Now, I don’t think we’re supposed to see a big difference between being angry, saying “Raca,” and saying, “You fool!”

I think they are all basically the same thing. But Jesus is escalating the consequences to make us feel approaching danger. He’s saying, “It’s going to go from bad to worse.”

You let this stuff rule your heart and come out of your mouth, and you are in trouble with God.

The word “Raca” means “empty-headed.” It’s like calling somebody an idiot or an imbecile or a dimwit.

The Greek word for fool is “moros.” I think we get our “moron” from it. It means someone who is stupid and senseless and probably unsaved.

These are spiteful words. They are attack words. They are rash, and angry, and abusive words.

It’s not just pointing out someone’s foolishness. It’s name-calling and pouring on the verbal abuse.

And Jesus says that if you do that are you are in danger of the fire of Gehenna.

The agony of hell, the place of punishment named after the valley of Hinnom where they had once sacrificed children to Molech.

A picture of terrible extreme punishment.


Just because you got angry?

Isn’t there a proper time and place for anger?

Yes, there is. Some versions add the words, “without cause” in verse 22 after “brother.” It isn’t in the oldest manuscripts, so it probably wasn’t in the original. But some copyist understood that there are proper times and places for righteous anger.

Jesus Himself gets angry and wasn’t in danger of the fire of hell for it.

But we are much more prone to sinful anger than we are to righteous anger.

And that’s what Jesus is going after here.

Killing people in our hearts and with our tongues.

I have only two points of application for today’s passage. And here’s the first one:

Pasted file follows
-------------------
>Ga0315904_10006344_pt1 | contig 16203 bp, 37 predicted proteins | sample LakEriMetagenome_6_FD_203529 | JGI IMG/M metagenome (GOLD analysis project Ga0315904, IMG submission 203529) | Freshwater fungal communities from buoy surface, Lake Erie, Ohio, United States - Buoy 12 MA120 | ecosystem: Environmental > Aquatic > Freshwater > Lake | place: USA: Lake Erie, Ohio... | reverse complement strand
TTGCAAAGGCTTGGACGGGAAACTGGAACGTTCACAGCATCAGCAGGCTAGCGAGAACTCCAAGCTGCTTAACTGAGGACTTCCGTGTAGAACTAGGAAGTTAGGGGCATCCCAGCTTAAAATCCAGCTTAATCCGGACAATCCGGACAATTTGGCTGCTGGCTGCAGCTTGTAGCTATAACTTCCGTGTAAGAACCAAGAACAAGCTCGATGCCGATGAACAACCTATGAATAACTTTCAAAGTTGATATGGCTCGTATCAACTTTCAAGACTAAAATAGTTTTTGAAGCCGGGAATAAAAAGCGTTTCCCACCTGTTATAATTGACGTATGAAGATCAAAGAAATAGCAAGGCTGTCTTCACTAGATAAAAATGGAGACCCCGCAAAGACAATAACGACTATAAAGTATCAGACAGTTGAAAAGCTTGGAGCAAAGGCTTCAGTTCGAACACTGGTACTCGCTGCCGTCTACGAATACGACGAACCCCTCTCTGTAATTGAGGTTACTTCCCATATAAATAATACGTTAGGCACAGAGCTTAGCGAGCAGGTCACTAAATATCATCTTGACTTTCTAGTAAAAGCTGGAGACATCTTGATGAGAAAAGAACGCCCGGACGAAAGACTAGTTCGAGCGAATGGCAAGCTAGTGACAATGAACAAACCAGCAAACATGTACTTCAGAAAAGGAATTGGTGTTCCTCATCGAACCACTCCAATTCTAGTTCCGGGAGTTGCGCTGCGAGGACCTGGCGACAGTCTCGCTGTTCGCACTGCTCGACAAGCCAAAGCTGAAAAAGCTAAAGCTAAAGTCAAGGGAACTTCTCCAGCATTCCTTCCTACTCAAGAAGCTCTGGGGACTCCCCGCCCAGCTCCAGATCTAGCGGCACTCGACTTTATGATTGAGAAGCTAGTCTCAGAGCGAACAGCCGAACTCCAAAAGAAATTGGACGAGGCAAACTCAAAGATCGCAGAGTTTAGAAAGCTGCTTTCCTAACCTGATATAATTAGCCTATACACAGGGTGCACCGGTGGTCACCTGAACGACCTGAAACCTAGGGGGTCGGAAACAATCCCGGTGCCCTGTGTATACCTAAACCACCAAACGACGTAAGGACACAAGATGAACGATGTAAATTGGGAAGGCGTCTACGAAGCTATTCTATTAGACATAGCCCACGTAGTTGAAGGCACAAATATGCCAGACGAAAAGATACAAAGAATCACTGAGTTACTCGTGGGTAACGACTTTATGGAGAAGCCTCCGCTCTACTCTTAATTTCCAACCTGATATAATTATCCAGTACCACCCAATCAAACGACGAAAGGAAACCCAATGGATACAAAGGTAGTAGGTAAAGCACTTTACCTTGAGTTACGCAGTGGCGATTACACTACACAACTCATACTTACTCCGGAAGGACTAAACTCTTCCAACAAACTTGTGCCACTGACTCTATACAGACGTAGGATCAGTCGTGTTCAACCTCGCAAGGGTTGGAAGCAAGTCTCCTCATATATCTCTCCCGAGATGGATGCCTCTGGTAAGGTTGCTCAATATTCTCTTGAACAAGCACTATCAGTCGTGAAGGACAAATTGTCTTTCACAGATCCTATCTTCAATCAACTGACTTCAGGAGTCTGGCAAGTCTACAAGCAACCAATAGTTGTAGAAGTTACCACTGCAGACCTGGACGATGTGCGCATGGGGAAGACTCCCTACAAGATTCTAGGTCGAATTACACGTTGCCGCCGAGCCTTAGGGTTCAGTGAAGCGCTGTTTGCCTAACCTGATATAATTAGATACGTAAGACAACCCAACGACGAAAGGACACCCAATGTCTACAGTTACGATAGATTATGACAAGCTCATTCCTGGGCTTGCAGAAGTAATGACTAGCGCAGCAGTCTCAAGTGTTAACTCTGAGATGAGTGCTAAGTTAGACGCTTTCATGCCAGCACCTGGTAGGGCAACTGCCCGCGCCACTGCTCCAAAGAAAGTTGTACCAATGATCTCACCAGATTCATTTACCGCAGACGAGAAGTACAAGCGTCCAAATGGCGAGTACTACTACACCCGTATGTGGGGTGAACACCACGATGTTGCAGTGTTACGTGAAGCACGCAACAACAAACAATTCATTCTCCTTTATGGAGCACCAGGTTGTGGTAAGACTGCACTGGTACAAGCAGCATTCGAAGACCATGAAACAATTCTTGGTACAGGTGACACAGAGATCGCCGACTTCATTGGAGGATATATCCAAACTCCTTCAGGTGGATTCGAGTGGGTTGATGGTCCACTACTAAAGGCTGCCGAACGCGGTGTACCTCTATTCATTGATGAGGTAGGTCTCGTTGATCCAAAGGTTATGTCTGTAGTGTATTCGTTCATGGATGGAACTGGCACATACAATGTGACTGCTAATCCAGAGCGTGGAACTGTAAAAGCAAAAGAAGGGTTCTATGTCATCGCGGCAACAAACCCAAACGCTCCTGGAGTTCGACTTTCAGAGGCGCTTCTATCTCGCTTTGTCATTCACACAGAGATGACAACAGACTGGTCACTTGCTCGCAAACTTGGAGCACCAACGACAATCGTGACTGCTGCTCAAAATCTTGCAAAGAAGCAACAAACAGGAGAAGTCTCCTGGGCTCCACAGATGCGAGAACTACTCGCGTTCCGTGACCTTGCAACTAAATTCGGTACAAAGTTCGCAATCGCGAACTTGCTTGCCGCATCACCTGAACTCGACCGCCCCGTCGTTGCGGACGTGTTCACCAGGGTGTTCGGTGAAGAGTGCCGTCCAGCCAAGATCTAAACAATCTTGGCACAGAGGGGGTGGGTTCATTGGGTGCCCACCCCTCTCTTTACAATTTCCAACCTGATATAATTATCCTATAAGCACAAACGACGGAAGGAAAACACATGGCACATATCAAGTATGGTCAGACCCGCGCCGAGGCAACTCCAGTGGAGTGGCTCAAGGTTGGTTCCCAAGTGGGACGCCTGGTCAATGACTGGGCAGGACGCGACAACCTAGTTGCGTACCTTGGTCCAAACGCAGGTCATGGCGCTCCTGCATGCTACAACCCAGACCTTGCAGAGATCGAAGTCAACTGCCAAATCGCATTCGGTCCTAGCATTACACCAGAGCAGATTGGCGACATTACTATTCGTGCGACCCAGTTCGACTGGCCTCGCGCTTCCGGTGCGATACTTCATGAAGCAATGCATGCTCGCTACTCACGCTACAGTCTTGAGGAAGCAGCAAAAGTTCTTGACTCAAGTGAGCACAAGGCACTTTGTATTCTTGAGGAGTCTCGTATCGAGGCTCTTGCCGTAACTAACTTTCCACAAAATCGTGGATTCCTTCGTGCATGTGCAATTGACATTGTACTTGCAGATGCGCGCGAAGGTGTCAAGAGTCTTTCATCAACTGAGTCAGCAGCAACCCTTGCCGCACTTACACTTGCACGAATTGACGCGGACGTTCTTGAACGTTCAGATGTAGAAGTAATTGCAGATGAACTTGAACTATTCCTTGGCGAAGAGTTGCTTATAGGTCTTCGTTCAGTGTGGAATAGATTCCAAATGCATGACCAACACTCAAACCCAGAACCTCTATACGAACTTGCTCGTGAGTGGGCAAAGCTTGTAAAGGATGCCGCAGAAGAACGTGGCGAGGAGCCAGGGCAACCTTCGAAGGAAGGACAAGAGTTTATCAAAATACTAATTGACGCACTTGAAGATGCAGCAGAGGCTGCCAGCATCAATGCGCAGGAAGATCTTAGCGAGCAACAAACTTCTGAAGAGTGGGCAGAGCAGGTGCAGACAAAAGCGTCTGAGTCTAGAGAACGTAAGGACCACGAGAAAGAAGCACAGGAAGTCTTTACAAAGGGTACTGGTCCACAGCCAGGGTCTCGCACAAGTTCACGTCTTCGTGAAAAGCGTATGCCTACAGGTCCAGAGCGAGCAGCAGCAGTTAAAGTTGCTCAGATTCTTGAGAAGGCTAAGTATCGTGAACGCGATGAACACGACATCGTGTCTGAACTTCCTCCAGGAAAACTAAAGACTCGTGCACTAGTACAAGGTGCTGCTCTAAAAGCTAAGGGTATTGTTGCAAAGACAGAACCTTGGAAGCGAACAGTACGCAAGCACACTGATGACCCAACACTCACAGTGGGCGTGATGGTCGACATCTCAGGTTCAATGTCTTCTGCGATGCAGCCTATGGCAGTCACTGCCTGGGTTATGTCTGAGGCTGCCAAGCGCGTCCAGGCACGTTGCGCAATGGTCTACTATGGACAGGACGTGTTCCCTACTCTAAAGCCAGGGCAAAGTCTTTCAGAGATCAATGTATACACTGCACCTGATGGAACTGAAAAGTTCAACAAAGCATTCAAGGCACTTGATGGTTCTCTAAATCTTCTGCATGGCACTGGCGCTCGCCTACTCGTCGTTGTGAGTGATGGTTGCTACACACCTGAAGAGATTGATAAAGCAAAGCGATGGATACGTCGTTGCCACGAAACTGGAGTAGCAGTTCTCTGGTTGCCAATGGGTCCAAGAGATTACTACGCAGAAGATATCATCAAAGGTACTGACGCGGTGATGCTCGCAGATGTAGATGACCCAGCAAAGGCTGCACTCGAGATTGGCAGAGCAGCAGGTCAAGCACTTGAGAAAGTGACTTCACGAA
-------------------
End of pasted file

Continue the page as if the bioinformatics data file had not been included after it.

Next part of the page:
Don’t settle for just not murdering them.

That’s not good enough.

We cannot harbor unrighteous anger in our hearts and expect God to just wink at it.

God wants us to repent of our sinful anger at the heart level.

And He’s pretty serious about it.

Jesus says so.

And if we repent, it will come out in our words, right?

We won’t be calling people names.

We won’t be calling our brothers and sisters in Christ “idiots and imbeciles.”

We won’t be spitting out abusive and spiteful language at the people around us who we are angry with.

You know what? I think verse 22 should govern the way we talk on social media.

I see it all the time on Facebook. “Those idiots in Washington.” Or “those fools in Harrisburg.” Or “that jerk that cut me off in traffic.” “Those morons who are trying to [whatever political cause you’re against at the moment.]” “Those dimwits who are trying to run my life.”

Brothers and sisters, words like that should not come out of the mouths of people who claim to follow Jesus Christ.

And that goes for the “share” button, too.

If you share a post that says those things, then you are saying it, too.

And, of course, we don’t need social media to get this wrong.

We do it with our mouths, not just our keyboards.

Is this the way you talk to your family?
Is this the way you talk to your friends?
Is this the way you talk at work?
Is this the way you talk at school?

Our Lord Jesus Christ is calling us to repent of our sinful anger and our angry words as quick as we possibly can.

Where do you need to start?

I told you that Jesus was going to make us uncomfortable, didn’t I?

Jesus is turning our lives upside down.

He is challenging our little kingdoms as His own kingdom draws near.

That’s the problem, isn’t it?

That’s why we get angry like this. Because we think our kingdoms have been attacked.

But in Jesus’ kingdom, we love people, from the heart.

We don’t live lives of perpetual outrage.

I sometimes think that Facebook was made for being mad and getting people mad.

Let’s not let ourselves become like the world and be mad all of the time.

Yes, there are plenty of things to get mad about.

If you care about justice, you will get fired up when you see injustice.

Jesus did, too.

But He didn’t live His life set on perpetual outrage.

And when they actually attacked Him, He did not open His mouth.

That’s when I tend to get mad. When I get attacked.

When I don’t get what I want.

Our Lord Jesus Christ is calling us to repent of our sinful anger and our angry words as quick as we possibly can.